Recent Mortgage Rule Changes Not Well Thought Out

Starting in 2008, the federal government has made changes to the manner in which mortgages can be financed through the Canada Mortgage and Housing Corporation (CMHC). For instance, the maximum […]

Starting in 2008, the federal government has made changes to the manner in which mortgages can be financed through the Canada Mortgage and Housing Corporation (CMHC). For instance, the maximum amortization period has been reduced from 40 years to 25 years; the maximum gross debt service ratio is 39 percent and the maximum total debt service ratio is 44 percent. Until February, 2016, homebuyers needed to have a 5 percent down payment. Starting February 15, 2016, this has now been increased to 10 percent for any amount between $500,000 and $999,999. (Homes that are worth more than $1,000,000 require 20 percent down payment, so CMHC is not involved.)

The changes instituted in February of this year are aimed specifically at the Toronto and Vancouver housing markets. When announcing these changes, Finance Minister Bill Morneau stated, “We are not fearing anything in particular, what we are doing is trying make sure we look at areas of the market that present potential risks”. Although unwilling to say it specifically, Mr. Morneau appears to be fearful of a housing bubble in the Toronto and Vancouver markets.

The problem here is that, if indeed there is a risk of a housing bubble, federal government policy was a large contributor to the creation of this bubble. The extremely low interest rate policy that began in 2008 is designed to get consumers and businesses to save less and spend more. In response to the incentives put in place by this low interest rate policy, consumers have chosen to spend more on housing. In cities such as Toronto and Vancouver there is strong demand and restricted supply of detached housing, combined with an inflow of foreign buyers, which serves to increase house prices. Clearly, the low interest rate policy began to exacerbate this increase in prices.

This is where the federal government is running into the problem that is almost always associated with policy implementation: no matter how honorable the original intentions of any particular policy may have been, there will almost always be what is politely termed unintended consequences. In the case of low interest rate policy, the unintended consequence may be a housing bubble in localized markets. In response to the unintended consequence of housing bubbles, the government introduced new policy in the form of mortgage rule changes that apply across the entire country. Introduction of this new policy produces its own set of unintended consequences.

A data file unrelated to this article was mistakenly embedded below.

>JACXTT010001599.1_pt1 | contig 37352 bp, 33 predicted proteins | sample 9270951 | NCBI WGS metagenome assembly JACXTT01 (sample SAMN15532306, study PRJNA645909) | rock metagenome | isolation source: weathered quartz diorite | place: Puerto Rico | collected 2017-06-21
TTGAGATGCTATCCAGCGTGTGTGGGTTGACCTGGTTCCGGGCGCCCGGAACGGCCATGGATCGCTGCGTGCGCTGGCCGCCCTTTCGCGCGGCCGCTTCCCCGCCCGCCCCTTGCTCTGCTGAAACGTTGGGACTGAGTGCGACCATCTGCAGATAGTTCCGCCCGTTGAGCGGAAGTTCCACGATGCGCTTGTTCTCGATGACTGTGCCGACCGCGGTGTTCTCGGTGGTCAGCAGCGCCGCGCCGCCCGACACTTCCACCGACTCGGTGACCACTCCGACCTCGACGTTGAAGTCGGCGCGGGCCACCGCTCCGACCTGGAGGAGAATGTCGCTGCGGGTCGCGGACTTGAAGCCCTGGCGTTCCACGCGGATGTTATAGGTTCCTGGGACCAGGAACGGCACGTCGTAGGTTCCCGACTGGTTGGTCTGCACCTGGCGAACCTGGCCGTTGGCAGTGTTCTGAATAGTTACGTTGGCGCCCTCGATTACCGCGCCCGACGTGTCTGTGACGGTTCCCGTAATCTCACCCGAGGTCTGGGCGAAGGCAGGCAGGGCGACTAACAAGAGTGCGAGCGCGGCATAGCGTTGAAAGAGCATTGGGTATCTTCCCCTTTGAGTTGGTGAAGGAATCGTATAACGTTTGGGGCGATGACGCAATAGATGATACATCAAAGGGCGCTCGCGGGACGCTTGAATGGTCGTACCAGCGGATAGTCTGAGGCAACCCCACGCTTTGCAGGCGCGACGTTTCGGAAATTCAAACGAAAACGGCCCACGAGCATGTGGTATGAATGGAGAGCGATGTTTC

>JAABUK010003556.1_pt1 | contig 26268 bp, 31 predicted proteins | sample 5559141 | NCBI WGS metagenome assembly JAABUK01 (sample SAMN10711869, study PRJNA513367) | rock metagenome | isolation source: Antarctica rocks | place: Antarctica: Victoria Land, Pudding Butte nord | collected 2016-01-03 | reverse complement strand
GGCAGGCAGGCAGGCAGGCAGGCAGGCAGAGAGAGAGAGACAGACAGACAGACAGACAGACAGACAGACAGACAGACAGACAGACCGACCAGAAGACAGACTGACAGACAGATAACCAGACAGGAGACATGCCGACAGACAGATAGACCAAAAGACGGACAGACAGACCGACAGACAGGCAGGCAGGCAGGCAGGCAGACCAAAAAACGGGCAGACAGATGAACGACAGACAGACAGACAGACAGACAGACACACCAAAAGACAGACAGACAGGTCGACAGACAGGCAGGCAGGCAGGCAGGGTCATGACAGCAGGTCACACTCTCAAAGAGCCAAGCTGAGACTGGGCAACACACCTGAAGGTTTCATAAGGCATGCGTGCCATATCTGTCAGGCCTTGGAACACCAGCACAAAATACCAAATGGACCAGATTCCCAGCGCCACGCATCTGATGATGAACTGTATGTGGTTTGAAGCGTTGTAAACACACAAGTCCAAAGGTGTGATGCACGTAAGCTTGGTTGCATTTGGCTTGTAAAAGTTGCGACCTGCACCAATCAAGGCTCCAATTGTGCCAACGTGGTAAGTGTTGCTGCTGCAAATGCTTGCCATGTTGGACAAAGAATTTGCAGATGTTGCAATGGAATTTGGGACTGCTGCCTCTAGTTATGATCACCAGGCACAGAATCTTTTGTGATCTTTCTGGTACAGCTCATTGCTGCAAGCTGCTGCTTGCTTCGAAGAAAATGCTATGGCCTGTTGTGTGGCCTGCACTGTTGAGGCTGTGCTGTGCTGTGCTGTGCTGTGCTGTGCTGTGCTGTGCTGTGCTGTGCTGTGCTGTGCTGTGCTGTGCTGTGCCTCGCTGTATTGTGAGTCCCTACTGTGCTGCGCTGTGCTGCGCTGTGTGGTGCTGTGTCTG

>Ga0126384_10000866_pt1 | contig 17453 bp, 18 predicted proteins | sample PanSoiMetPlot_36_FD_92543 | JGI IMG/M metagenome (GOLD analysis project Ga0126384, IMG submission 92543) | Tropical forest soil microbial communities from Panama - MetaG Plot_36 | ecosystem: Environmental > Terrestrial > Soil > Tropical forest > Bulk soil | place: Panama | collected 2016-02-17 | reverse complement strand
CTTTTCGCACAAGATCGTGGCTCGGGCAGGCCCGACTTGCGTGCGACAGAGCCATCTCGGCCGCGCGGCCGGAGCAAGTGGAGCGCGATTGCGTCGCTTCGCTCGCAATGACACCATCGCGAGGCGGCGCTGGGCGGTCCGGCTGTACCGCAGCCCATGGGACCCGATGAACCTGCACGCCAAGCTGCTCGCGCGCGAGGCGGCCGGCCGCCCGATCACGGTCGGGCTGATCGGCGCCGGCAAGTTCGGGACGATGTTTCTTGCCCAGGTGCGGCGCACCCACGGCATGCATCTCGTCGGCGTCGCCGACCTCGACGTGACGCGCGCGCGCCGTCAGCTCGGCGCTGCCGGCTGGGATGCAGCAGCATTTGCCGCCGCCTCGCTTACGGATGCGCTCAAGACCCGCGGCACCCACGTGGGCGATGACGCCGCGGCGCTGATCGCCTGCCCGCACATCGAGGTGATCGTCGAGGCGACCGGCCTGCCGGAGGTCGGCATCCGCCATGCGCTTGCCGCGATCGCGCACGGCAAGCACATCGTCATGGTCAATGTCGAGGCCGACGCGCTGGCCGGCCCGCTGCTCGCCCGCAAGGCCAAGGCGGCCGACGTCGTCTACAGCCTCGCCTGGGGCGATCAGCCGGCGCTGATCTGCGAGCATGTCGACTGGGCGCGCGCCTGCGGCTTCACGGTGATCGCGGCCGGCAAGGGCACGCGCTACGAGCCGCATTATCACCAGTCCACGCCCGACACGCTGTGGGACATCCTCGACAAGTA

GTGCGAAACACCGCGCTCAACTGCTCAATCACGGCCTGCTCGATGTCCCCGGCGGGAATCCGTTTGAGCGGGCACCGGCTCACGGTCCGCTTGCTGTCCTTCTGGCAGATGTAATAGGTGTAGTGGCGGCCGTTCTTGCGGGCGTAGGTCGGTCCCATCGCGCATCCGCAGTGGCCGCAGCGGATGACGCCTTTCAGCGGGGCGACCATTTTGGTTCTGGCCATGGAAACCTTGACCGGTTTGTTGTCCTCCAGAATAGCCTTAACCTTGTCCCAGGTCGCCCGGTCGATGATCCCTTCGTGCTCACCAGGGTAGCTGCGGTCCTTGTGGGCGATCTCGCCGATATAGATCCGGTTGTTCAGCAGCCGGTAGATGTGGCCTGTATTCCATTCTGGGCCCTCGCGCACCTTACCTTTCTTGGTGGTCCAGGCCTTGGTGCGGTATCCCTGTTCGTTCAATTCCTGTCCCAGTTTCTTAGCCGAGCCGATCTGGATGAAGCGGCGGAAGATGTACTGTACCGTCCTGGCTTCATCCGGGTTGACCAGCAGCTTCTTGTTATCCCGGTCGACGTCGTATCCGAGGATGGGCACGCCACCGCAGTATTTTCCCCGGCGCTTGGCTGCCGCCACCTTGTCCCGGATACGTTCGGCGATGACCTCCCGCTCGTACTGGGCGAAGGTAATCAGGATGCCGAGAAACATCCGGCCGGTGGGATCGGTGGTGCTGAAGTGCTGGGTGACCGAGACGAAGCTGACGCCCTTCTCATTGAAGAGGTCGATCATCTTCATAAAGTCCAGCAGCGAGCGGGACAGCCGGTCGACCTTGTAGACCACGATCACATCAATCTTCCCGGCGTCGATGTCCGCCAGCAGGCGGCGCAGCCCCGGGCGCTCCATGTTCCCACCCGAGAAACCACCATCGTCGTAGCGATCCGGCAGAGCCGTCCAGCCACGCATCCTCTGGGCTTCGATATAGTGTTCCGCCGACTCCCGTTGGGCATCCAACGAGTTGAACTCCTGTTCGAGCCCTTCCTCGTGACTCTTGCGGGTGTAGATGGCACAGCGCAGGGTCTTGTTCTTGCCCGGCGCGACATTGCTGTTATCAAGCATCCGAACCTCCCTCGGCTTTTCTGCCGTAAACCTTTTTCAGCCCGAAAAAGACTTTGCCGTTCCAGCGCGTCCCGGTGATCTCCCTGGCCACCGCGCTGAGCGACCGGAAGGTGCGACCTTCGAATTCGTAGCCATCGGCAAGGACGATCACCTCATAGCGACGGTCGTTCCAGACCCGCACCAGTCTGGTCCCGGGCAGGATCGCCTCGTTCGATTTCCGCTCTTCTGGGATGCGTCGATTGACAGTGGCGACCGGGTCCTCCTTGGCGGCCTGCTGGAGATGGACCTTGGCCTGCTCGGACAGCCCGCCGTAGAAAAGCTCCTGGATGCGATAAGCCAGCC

Until the recent decrease in the world price of oil, growth in Alberta largely drove the growth in the Canadian economy. Today, with the price of oil stubbornly hovering in the $30 U.S. range, the Alberta economy is slumping quite badly. Because of the February, 2016 mortgage rule changes, an already underperforming Alberta housing market will likely be adversely affected. These changes will depress demand for housing in Alberta, making the already depressed housing market even worse.

The policy lessons to be learned from these mortgage rule changes are quite clear. Before implementing any policy, governments must think carefully about the consequences, both intended and unintended, that may arise in the implementation of these policies. Failure to do so may lead to the seemingly never ending implementation of a new policy, which is simply designed to correct the unintended consequences of some previous policy. This type of knee jerk policy implementation is not good for the overall economic performance of an economy and should be avoided.


Frank Atkins is Research Chair of Finance & Capital Markets and Brianna Heinrichs is an executive assistant at the Frontier Centre for Public Policy.

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